· This reading is intended to stand on its own, of course, and not necessarily comment on the gospel. Yet, it does, in its exhortation to patience in tribulation, and returning blessing for cursing.

Psalm 26:1-8
1 Give judgment for me, O Lord,
for I have lived with integrity; *
I have trusted in the Lord and have not faltered.
2 Test me, O Lord, and try me; *
examine my heart and my mind.
3 For your love is before my eyes; *
I have walked faithfully with you.
4 I have not sat with the worthless, *
nor do I consort with the deceitful.
5 I have hated the company of evildoers; *
I will not sit down with the wicked.
I will wash my hands in innocence, O Lord, *
that I may go in procession round your altar
7 Singing aloud a song of thanksgiving *
and recounting all your wonderful deeds.
8 Lord, I love the house in which you dwell *
and the place where your glory abides.

· In context, this Psalm passage highlight the “innocent victim” dimension of our Lord’s Passion.

That's it for now. Next week I'll look at some commentaries and do some serious exegesis, probably focusing on the Matthew reading.

Thursday, July 3, 2008

Year A: Proper 8 (BCP) 29 June 2008

Matthew 10:34-42

Of all the liturgical changes that we experienced in the Episcopal Church during the 1970s, culminating in the introduction of the Prayer Book that we’re still using, the one feature that I suspect has enjoyed that least actual use across the church is the “contemporary” version of the Lord’s Prayer. Even in congregations where the rest of the service is in contemporary English, the Lord’s Prayer is still usually said using the traditional version. I won’t attempt to speculate on why this is, but I will observe that there are portions of the “new” Lord’s Prayer where the meaning is much clearer than in the familiar form. We are accustomed, for example, to say “lead us not into temptation,” and this has always troubled me because, biblically and theologically, it’s clear that God is never the source of temptation to sin, so it seems a little odd to be asking God not to do something that we know he’s not going to do anyway. The contemporary form of this line reads, “Save us from the time of trial,” and it’s really a more accurate rendition of the original Greek text. I think that if it said, “save is in the time of trial” it would be even more accurate, but that perhaps amounts to quibbling.

The point is that “time of trial” is much to be preferred over “temptation.” In all likelihood, what this petition refers to is the end of history, the last judgment, the time when all will be revealed and brought to light, the time when wrongs will be put right and the secrets of every heart laid out in the open before the throne of God. The scriptures of the Judeo-Christian tradition, whether they speak literally or metaphorically, characterize this time as one of great stress and conflict and tribulation, with wars and natural disasters and plagues and that sort of thing. So, when Jesus gave us this prayer, he was encouraging us to ask God to see us through that difficult time, the time when we will be judged, the time when all our works will be put on “trial” and judged according to the standards of God’s righteousness and justice and love.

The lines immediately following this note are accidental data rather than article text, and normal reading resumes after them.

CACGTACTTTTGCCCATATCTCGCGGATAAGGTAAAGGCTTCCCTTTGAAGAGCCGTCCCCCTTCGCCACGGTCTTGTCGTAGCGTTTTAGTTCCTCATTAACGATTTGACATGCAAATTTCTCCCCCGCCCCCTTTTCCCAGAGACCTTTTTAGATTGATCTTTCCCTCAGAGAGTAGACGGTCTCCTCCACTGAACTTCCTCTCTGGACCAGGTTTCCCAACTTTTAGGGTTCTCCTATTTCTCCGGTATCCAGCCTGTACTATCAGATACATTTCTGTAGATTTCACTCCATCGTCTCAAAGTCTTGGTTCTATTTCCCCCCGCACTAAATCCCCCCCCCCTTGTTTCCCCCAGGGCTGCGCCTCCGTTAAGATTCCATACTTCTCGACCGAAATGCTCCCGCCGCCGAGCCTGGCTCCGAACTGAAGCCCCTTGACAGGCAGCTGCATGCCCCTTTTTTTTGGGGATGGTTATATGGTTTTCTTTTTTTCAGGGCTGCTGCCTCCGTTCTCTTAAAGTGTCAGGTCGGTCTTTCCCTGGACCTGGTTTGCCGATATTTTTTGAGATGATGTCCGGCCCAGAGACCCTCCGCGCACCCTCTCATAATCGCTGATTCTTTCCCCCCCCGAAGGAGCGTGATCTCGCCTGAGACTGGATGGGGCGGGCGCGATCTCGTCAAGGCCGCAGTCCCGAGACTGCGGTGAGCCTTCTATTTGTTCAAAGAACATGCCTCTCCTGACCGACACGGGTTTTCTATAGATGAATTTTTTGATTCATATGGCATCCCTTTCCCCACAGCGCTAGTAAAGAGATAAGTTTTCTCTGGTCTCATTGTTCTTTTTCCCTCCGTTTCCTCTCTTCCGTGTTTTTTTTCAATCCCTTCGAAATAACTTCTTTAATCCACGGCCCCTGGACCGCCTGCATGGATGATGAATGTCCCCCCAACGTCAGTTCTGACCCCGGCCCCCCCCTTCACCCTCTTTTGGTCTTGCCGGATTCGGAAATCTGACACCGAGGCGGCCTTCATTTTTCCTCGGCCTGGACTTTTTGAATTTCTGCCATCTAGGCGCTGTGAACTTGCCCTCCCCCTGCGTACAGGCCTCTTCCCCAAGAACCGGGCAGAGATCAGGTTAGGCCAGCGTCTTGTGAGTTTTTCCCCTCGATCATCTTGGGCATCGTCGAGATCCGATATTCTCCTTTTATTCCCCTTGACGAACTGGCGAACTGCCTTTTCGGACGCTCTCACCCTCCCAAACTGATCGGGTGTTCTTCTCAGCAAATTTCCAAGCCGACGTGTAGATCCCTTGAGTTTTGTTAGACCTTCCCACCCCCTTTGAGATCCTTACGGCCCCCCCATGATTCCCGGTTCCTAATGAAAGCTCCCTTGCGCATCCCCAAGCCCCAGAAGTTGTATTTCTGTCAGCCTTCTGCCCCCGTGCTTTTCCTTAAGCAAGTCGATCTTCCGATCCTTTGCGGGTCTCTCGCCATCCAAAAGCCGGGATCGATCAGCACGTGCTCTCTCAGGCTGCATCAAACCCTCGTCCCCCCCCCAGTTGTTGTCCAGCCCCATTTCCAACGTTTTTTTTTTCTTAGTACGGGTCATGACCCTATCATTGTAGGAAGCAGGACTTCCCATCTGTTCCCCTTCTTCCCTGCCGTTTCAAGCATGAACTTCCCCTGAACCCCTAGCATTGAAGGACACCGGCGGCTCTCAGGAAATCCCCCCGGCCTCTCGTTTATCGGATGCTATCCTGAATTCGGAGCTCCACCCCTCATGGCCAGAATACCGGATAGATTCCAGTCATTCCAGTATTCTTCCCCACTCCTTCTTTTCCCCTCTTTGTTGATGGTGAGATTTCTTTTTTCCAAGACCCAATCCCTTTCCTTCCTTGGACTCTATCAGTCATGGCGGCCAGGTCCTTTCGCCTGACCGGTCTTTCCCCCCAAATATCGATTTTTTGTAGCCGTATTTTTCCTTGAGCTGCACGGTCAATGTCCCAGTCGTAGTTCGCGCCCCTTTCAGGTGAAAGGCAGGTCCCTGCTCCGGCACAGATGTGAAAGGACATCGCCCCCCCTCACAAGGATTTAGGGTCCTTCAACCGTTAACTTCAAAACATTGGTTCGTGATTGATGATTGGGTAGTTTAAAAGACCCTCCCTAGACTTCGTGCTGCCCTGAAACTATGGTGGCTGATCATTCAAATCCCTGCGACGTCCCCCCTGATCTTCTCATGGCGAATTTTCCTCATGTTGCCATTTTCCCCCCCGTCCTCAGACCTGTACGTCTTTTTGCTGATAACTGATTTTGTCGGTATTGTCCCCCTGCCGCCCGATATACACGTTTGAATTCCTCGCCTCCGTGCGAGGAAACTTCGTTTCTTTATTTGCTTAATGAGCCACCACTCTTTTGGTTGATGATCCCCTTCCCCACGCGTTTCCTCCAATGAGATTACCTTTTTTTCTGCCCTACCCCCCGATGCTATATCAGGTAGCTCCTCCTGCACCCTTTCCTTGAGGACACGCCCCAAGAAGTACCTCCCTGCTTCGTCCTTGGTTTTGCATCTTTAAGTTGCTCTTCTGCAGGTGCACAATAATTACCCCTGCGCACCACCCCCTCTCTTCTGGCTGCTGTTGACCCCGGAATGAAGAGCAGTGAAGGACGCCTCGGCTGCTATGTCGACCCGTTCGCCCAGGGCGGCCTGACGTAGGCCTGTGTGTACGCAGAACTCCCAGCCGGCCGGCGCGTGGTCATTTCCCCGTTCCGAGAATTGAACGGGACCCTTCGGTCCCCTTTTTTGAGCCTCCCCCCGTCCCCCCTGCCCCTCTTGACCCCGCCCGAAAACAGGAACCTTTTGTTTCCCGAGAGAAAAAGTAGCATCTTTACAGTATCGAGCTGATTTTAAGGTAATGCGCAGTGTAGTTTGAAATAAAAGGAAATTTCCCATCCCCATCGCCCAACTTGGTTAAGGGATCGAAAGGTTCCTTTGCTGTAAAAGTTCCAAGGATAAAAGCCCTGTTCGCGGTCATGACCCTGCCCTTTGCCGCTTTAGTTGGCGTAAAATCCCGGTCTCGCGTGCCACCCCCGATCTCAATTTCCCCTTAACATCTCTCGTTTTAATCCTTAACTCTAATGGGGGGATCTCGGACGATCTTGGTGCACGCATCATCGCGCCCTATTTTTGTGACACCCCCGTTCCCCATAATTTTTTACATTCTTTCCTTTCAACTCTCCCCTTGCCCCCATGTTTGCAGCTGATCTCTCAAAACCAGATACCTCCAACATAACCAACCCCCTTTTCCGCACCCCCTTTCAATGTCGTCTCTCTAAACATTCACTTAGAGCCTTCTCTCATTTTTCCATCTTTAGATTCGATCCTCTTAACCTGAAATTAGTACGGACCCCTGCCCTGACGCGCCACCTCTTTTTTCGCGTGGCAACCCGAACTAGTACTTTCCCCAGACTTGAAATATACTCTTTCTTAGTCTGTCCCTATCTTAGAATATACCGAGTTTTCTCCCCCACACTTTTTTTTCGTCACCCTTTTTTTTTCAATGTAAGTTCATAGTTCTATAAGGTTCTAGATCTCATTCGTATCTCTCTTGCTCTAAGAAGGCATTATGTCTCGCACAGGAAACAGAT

I don’t think it’s too long a leap, however, for us to understand the “time of trial” in a secondary way as well, one which refers to adversities that believers in and disciples of Jesus might be prone to in this world, before the cataclysmic crises of the end of the age. It’s probable that this is what Matthew had in mind when he wrote the gospel that bears his name, and which we are working our way through methodically during the summer and into the fall, and, more specifically, the experience of suffering persecution for the sake of the gospel. To the original readers of Matthew’s gospel, that was a very real possibility, and would certainly have constituted a “time of trial” from which they hoped to be delivered. None of us suffer overt persecution for our faith, though, as our society continues the ongoing process of dechristianization, covert and subtle persecution is becoming quite ordinary. Yet, our understanding of the “time of trial” from which and in which we hope to be saved can even cover more than persecution. It can cover grief, disappointment, failure, shame, anxiety, fear, or even just everyday stress.

So the question arises, How are we going to hold up when the time of trial arrives? How should we deal with the prospect—the threat, actually—of being tested, of having what we’re really made of revealed in the crucible of adversity? In a passage from Matthew’s gospel that, if we pay close attention to it, we should find quite troubling—quite challenging and even distressing, really—Jesus gives us a strong hint as to how we might find ourselves prepared to be saved in and/or saved from the time of trial. He says, “Do not think that I have come to bring peace on earth; I have not come to bring peace, but a sword.” Well, right away, that gets our attention, because it flies in the face of our image of Jesus as Mr Nice Guy who doesn’t want to hurt anybody’s feelings and wants everybody to just get along. “I have not come to bring peace, but a sword.” But it gets worse. He continues, “I have come to set a man against his father, and a daughter against her mother, and a daughter-in-law against her mother-in-law; and a man's foes will be those of his own household.” If there’s anything we hold almost universally sacred in America, it’s the family, and in this passage, Jesus seems to be putting a bullet right between the eyes of the family. “A man’s foes will be those of his own household.” Well, from the context of other passages of scripture, I think it’s safe to say that this is not in fact what Jesus is doing. He’s using literary hyperbole, intentional exaggeration, to make a point. And the point is this: Being a Christian, being a disciple of Christ, means that we prefer Christ above all other commitments and ties, even the blood ties of family. When the crunch time comes, when the time of trial arrives, our brothers and sisters and aunts and uncles and parents and grandparents are those who are walking with us on the road of Christian faith and discipleship. If they happen also to be blood relatives, or spouses and in-laws, so much the better. But our primary connection is to Christ, and our primary loyalty is to Christ.